CRC staff would then travel without protection into the bush – sometimes waiting for several days - to negotiate with militia commanders, to return with all of their men or to release child soldiers. CRC provided accompaniment for 4,276 ex-combatants (3532 men, 270 women, and 474 children). This accompaniment ensured the safe passage of ex-combatants to MONUSCO or FARD camps where they are demobilized by removing their weapons, military-style clothing or other symbols of their combatant status and recording their names. CRC then accompanied them to the communities where they were reintegrated. This helped make sure that militia members made it all the way into CRC reintegration programs, which CRC viewed as pivotal to successful DDR.

Simultaneously with advertising the programme to militia members, CRC prepared communities for receiving militia members. CRC persuaded communities through incentives such as reparation programmes where militia members would do community service, such as building roads. CRC also provided a range of livelihood options, some available to non-combatant community members. For example, CRC began joint civilian and ex-combatant co-operatives for 1334 ex-combatants. Inclusion of civilians in the cooperatives ensured that ex-combatants alone did not receive the bulk of assistance, since this would create an unfortunate incentive for others to join militias. Cooperatives begin with 30 members and small grants of $2000 as start up. Cooperatives often grew quickly, some with 200 members, as they extend inclusion of others. Ex-combatants may provide community service by rehabilitating local infrastructure of roads and markets. This increases their acceptance by local communities and enables further community development.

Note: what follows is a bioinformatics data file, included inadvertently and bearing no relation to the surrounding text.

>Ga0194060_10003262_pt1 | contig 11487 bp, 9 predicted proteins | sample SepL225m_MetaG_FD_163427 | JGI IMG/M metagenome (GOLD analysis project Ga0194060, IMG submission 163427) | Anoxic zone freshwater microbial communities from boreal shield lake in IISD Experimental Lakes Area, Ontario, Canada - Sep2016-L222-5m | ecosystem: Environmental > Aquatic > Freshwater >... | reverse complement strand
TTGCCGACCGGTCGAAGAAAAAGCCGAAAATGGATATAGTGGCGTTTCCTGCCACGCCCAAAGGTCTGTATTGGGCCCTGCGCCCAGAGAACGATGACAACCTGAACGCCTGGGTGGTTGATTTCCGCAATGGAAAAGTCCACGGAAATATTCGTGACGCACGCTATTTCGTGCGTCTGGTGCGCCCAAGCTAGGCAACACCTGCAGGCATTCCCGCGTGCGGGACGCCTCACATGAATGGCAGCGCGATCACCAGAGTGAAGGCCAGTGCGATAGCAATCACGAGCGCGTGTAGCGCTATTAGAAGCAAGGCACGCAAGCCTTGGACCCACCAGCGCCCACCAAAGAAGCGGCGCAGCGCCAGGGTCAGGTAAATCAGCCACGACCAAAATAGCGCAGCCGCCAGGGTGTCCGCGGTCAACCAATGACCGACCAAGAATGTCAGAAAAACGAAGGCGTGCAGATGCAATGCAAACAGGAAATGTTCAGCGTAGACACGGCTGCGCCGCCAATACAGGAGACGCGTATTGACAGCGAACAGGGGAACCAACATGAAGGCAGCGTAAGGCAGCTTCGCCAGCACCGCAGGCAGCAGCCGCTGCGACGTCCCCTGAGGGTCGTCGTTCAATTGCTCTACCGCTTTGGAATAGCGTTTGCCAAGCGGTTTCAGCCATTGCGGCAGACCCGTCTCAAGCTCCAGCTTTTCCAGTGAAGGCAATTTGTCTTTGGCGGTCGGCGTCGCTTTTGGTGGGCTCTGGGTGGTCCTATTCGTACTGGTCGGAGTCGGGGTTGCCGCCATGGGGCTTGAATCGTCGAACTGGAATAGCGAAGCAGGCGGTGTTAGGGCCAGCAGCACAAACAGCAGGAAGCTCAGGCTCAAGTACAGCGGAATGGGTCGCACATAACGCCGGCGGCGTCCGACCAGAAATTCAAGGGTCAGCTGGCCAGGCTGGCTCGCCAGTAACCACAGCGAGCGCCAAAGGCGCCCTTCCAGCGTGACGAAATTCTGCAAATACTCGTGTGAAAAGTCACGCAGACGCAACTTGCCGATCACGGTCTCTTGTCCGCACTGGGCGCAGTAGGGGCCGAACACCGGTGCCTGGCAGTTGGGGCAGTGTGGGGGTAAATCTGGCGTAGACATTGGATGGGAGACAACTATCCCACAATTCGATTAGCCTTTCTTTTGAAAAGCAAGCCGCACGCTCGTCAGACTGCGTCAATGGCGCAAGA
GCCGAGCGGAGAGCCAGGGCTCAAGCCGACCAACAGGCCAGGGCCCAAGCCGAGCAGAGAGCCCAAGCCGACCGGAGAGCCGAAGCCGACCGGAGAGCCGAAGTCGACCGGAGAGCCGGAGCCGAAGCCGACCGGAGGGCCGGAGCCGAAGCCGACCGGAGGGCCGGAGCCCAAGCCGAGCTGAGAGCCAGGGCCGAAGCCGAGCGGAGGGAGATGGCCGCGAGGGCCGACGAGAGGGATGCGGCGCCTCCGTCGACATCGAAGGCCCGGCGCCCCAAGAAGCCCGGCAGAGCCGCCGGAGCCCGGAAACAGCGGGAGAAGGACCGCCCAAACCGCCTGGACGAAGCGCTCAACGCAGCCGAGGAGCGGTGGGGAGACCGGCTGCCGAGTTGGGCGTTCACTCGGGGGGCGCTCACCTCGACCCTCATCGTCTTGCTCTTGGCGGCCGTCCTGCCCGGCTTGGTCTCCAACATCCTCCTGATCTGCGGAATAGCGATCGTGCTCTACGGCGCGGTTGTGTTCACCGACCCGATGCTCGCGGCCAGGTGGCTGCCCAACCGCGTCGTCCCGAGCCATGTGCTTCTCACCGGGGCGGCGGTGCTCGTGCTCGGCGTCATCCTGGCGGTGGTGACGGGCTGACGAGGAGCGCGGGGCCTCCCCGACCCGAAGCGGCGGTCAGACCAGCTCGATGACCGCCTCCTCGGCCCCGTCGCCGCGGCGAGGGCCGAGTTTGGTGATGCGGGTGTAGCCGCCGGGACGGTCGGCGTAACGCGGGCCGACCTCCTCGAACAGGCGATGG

CRC found that civilian communities provided a socializing model of civilian values and provided a new social network for militia members that affirmed acceptable civilian behaviours. In addition, CRC supported the creation of voluntary social networks to attend to reintegrated militia members and the community. This includes community conflict resolution task forces that help to ease social tensions. The CRC set up an early warning system and provided mediation for local disputes. The local conflict resolution task forces were created to warn of impending conflicts over land, for example, as IDPs return to an area. The task forces supported mediation to take place between key stakeholders so that an agreement can be made without resort to violence.

CRC supported 119 communities in the reintegration process by hosting call-in radio clubs for two-way dialogue on weekly CRC radio programs. Listeners could text or call into the radio show with their concerns or ideas. Some villages used these radio clubs as a way of fostering participatory planning and development on projects such as bicycle repair, hairdressing, hydroelectric power and propagating seedlings for reforestation. There is also a synergy between these programs. The radio clubs foster trust with local communities, that then makes the other stages of reintegration work more smoothly.